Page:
3 Common Causes of Children’s Tooth Decay
Your dentist has drilled the brushing and flossing routine into your head since your very first visit. While your oral health habits are vital to your dental health, they’re not the only factors that play into it. Don’t get us wrong – this is no excuse to skip your daily trips to the bathroom sink. Instead, we’re giving you reasons to incorporate your dental care into other aspects of your life.
After all, recent discoveries found that Mesolithic hunter-gatherers, who lived almost solely off meat and grain, had no trace of cavities or gum disease-associated bacteria. Since the modern toothbrush wasn’t invented until 1938, how did our handsome ancestors manage to keep their choppers so clean?
These are the 3 common causes of tooth decay in children:
It’s no secret that children love sweets. They collect bags of candy on Halloween, request Hostess Cupcakes in every packed lunch, and even have “smash cakes” to dive right into on their birthdays. While this makes for some pretty pictures, the resulting cavities are anything but pretty. Sugar causes cavities. (For a more detailed description of how, check this out.) Because kids consume the most sugar and they snack often (seriously, are there any moms out there that don’t have to pack a snack for a ten minute car ride?), they’re most at risk for the tooth decay caused by poor diet.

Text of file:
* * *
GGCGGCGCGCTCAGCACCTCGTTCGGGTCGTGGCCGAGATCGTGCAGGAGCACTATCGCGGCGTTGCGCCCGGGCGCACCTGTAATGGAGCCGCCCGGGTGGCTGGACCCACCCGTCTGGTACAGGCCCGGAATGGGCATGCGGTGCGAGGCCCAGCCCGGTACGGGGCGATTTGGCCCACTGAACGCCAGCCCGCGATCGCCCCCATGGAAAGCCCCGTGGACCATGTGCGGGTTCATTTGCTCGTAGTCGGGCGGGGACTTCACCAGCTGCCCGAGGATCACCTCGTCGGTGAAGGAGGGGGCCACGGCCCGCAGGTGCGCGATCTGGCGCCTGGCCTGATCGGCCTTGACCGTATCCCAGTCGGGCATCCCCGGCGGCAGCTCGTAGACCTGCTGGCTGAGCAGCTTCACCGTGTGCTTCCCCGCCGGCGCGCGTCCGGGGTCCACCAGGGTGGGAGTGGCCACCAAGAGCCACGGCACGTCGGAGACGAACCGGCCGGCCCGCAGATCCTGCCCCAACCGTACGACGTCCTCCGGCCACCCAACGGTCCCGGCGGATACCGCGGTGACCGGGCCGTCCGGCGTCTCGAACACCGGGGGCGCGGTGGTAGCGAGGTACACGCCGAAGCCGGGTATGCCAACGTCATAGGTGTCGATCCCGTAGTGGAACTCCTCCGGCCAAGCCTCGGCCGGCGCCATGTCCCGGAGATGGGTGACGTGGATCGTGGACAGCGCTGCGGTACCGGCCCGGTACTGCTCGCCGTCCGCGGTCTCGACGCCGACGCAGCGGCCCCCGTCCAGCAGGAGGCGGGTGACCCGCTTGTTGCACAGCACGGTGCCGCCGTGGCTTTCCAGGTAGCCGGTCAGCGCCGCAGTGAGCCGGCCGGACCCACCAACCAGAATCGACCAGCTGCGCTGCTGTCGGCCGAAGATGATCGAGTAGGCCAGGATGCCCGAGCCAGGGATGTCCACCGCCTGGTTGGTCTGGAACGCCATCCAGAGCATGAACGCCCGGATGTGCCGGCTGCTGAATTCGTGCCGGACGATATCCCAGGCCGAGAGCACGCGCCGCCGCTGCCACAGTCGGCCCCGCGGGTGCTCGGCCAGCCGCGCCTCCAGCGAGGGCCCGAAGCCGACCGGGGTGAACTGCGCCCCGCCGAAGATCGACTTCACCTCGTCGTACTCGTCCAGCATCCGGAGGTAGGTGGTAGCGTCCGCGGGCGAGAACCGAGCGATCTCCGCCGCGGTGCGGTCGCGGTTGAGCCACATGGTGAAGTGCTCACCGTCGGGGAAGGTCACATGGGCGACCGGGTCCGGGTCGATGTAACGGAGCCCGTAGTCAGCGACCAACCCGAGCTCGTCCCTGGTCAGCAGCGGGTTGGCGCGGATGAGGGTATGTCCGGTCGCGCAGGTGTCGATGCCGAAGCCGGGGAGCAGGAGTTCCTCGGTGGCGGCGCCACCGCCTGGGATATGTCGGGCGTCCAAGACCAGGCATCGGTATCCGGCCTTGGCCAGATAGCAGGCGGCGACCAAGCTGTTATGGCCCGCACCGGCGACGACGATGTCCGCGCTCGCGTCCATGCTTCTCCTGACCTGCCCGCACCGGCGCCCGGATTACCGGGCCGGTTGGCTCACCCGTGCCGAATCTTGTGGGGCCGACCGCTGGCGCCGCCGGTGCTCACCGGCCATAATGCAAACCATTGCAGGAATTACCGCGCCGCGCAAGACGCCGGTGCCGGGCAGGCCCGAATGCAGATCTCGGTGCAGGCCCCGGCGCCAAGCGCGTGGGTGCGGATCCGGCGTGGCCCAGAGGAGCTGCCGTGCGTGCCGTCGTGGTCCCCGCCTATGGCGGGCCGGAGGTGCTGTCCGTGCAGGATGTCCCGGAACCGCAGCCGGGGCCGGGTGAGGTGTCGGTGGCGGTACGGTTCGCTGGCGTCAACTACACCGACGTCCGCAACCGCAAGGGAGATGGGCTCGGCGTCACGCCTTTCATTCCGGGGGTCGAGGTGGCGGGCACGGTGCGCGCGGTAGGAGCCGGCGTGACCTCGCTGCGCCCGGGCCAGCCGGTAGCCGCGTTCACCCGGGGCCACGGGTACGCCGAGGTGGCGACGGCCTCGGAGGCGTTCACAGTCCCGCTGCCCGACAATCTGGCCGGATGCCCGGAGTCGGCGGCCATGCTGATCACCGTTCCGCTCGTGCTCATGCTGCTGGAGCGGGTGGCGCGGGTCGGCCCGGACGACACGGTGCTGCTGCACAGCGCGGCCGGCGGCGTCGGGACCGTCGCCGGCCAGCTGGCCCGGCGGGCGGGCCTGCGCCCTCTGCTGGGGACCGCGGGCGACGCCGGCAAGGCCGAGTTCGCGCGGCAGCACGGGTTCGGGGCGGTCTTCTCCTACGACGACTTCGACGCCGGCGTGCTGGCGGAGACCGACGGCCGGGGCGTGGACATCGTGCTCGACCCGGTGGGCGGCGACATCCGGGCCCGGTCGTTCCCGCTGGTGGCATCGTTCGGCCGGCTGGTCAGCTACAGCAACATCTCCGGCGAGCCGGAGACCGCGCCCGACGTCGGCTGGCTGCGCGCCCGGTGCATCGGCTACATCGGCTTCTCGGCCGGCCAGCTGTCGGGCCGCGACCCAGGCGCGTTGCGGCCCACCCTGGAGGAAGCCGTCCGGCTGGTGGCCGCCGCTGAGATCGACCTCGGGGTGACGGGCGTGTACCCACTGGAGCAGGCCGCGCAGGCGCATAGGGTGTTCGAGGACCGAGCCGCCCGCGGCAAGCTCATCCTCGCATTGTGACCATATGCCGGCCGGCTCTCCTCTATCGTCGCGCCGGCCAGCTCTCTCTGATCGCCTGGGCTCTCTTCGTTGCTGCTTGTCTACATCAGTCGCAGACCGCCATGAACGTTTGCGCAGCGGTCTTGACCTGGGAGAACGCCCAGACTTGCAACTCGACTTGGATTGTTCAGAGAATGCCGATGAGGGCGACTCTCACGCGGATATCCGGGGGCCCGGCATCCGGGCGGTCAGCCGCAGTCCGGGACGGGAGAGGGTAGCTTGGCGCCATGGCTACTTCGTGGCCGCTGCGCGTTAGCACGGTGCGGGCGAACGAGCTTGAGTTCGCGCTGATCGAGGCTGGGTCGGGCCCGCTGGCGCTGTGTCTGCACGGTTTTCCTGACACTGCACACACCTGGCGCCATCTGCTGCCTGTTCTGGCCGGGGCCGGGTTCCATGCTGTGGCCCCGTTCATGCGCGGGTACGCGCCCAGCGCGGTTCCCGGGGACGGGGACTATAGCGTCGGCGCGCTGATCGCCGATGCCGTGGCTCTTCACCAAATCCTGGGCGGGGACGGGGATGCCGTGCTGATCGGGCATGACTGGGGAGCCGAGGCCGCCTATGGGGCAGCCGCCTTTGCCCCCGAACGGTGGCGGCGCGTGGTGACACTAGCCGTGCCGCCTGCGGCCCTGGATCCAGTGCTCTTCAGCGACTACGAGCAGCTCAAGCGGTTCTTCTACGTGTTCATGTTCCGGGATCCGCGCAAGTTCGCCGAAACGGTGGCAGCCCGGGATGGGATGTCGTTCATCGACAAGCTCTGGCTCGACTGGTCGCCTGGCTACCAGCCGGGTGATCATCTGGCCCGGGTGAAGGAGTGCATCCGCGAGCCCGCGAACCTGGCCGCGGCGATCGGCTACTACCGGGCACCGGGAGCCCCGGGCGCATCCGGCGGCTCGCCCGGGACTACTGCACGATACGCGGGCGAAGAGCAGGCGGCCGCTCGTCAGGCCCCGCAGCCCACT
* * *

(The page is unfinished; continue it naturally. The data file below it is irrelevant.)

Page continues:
The next time you pack your child’s lunchbox, leave out these 17 sugar-packed kids’ foods. Opt for whole, unprocessed foods, and make sure to look at the sugar content before you buy. We bet you’ll be shocked at the sugar level in some of the foods. Additionally, give your child water to drink instead of sugary sports drinks and juices.
Poor Oral Health Habits
There’s no avoiding this one. It’s extremely important to teach your children proper oral care habits. No matter how tough it is, establish a brushing routine early on insist that they brush and floss twice a day. If they don’t pick up these habits early on, it’s even harder to adopt them later in life. YOU are the key to their good oral health. If you need ideas to motivate your little not-so-eager brusher, check these out.
Too Few Dentist Appointments
Your child should make their first trip to the dentist around age 1. After that, your dentist can advise how often your child needs to return, but it’s generally every 6 months. Unfortunately, many parents today tend to wait to take their child to the dentist until a problem arises, when it could have been avoided altogether.
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